Some of her ideas were though-provoking for me, too, so I clicked onto “New Document:” and began writing. I’ll share the results with you over the next few Sundays. Maybe, it will get someone else thinking (and typing), too.

Friday, February 25, 2011

The Man Without a Country by Everett Edward Hale

Written in the Victorian Era to inspire patriotism during the Civil War, Hale's piece is so convincingly written that people often believe the story is true.

I remember watching the 1973 movie with my parents and listening to, the following day, radio call-in comments about the cruelty of the punishment. I never read the actual story until years later when, as a homeschooler, Hale's story appeared in a high school literature textbook.

The story goes thus: During a trial for treason and in a fit of temper, U.S. Army lieutenant Philip Nolan renounces his country and is sentenced to life at sea with an added stipulation: He is forbidden future news about the United States.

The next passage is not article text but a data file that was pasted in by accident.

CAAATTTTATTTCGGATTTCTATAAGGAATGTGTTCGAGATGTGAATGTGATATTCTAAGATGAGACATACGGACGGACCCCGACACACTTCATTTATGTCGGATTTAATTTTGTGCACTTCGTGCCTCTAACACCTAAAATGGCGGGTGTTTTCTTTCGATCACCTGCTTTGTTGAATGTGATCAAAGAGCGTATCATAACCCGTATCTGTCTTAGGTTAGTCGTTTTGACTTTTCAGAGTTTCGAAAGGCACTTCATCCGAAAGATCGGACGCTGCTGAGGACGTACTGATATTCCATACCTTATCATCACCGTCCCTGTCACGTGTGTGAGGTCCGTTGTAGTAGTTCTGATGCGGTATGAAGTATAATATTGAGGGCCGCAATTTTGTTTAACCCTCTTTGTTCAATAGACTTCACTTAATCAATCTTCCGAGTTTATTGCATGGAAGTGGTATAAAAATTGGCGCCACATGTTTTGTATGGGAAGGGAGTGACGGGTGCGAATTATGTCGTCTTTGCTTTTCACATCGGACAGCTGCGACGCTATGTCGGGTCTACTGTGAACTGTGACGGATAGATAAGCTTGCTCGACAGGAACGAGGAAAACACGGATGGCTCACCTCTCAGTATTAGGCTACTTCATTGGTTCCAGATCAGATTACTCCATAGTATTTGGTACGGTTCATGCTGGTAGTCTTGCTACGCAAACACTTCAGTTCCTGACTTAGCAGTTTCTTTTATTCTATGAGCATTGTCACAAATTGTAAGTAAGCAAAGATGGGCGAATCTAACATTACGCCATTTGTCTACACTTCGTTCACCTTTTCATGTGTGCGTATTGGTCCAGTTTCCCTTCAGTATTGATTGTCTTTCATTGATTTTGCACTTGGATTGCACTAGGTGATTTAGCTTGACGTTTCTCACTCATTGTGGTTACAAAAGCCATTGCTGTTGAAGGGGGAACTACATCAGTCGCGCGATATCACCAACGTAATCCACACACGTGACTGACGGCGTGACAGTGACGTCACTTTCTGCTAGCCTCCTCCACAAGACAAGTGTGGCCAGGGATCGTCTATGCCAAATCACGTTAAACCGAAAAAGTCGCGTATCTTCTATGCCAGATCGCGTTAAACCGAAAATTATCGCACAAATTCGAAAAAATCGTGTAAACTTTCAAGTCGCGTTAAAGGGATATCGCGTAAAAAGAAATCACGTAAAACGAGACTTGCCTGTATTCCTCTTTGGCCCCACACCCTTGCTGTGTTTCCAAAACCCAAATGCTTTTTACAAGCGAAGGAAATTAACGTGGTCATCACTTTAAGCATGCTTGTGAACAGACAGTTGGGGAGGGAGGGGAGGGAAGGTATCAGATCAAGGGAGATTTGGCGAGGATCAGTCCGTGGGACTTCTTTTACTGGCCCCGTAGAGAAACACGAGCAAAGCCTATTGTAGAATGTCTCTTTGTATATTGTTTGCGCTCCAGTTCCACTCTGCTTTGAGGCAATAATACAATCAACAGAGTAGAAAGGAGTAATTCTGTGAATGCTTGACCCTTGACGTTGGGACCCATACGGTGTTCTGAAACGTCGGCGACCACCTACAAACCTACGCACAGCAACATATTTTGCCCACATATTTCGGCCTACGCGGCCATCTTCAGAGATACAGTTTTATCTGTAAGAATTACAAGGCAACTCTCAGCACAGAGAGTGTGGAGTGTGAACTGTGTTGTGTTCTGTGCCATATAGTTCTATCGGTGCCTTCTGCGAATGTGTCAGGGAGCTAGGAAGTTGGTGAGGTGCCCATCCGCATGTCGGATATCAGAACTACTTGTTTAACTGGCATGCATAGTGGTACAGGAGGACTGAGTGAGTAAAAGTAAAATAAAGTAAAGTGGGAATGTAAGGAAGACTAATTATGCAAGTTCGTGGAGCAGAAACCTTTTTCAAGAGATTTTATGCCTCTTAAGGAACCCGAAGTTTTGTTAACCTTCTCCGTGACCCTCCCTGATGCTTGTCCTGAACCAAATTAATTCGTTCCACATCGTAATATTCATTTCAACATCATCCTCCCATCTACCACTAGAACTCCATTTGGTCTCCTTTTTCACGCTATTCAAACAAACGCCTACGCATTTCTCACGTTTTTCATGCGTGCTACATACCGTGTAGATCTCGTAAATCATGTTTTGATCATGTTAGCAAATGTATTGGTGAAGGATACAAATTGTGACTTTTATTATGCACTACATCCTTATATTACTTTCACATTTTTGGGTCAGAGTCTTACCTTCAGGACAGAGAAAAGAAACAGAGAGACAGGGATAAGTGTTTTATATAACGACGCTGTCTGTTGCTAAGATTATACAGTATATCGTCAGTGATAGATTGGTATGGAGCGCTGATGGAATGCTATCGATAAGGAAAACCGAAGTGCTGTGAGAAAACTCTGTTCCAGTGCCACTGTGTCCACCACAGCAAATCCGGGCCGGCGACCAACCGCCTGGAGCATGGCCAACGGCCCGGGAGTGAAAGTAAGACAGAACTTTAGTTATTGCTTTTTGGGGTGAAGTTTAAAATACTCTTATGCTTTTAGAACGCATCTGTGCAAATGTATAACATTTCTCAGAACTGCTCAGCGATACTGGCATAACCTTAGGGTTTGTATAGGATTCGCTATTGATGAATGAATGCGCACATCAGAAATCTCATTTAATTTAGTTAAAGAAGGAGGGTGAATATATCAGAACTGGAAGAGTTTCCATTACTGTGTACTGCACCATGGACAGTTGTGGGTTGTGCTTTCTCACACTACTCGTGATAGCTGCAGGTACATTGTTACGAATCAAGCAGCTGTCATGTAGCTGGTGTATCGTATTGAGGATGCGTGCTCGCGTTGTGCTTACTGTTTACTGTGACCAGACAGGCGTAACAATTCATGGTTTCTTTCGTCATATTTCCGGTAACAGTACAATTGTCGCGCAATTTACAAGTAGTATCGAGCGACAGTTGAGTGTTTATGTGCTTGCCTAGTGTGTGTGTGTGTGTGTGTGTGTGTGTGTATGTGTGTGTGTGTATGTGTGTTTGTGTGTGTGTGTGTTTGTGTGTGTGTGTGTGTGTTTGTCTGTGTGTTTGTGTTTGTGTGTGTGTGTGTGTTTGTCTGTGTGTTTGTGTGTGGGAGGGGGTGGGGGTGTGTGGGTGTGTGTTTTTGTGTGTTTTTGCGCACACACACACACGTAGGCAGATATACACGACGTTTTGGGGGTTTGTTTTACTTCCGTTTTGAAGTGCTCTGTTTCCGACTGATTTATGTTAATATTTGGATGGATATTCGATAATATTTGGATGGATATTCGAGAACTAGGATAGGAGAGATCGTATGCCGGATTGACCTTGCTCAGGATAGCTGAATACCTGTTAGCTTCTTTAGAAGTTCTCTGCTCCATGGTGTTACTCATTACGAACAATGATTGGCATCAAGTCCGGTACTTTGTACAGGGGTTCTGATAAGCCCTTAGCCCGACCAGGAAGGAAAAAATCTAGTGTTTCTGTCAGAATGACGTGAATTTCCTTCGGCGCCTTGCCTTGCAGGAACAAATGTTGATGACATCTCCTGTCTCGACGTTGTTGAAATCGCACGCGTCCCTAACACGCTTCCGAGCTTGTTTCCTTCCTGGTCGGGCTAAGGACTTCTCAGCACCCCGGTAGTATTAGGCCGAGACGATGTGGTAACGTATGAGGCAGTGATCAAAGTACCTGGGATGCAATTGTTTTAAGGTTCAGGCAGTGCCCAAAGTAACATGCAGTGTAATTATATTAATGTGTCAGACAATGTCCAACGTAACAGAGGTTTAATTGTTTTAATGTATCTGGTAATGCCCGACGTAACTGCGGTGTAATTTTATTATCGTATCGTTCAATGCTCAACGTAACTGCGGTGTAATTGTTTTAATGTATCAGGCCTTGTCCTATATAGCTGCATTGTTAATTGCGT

The extreme measures to insure it, as well as Nolan's longing for homeland and developing patriotism is thought-provoking. Read it online.

Wednesday, February 23, 2011

Song # 9 Meditation Piano Solo - "After All" by James Onohan

Logo, Makeover, and First Appearances

Wow! Bryony is getting busy.

First, the official Bryony logo and tagline is complete, thanks to Bryony's illustrator, Kathleen Rose Van Pelt ( and CAL Graphisc, Inc (

To view, click onto Bryony's Facebook page:

My publicist, Dulcinea Hawksworth, has scheduled a makeover for this Friday afternoon and is coming with TWO cameras in tow--I don't own one :(--so she can take lots of pictures of the "new me" to post on the Bryony sites.

Now, this a little daunting for me because I don't wear makeup (I have chronic hives), but Dulcinea insists it's part of my packaging (see, and that the make-up is very hypo-allergenic.

I trust Dulcinea's judgment and, besides, it's should be a nice bonding time with my two daughters. Rebekah, seventeen, can heckle me in person, and my web administrator, Sarah Stegall, who lives out of state, can heckle me long-distance, via camera phones.

I have a dressmaker!!!

Last week she came to my house and measured me for my first, three Victorian outfits: two walking suits (spring and fall), and a ball gown. Yesterday, we purchased our first patterns and several yards of shimmering burgundy/black fabric, on sale.

Her future plans--sooner than later--is to kidnap me for a day (sans her children--two small boys who "helped" us yesterday look for patterns) and flee to a much larger, out-of-town fabric store.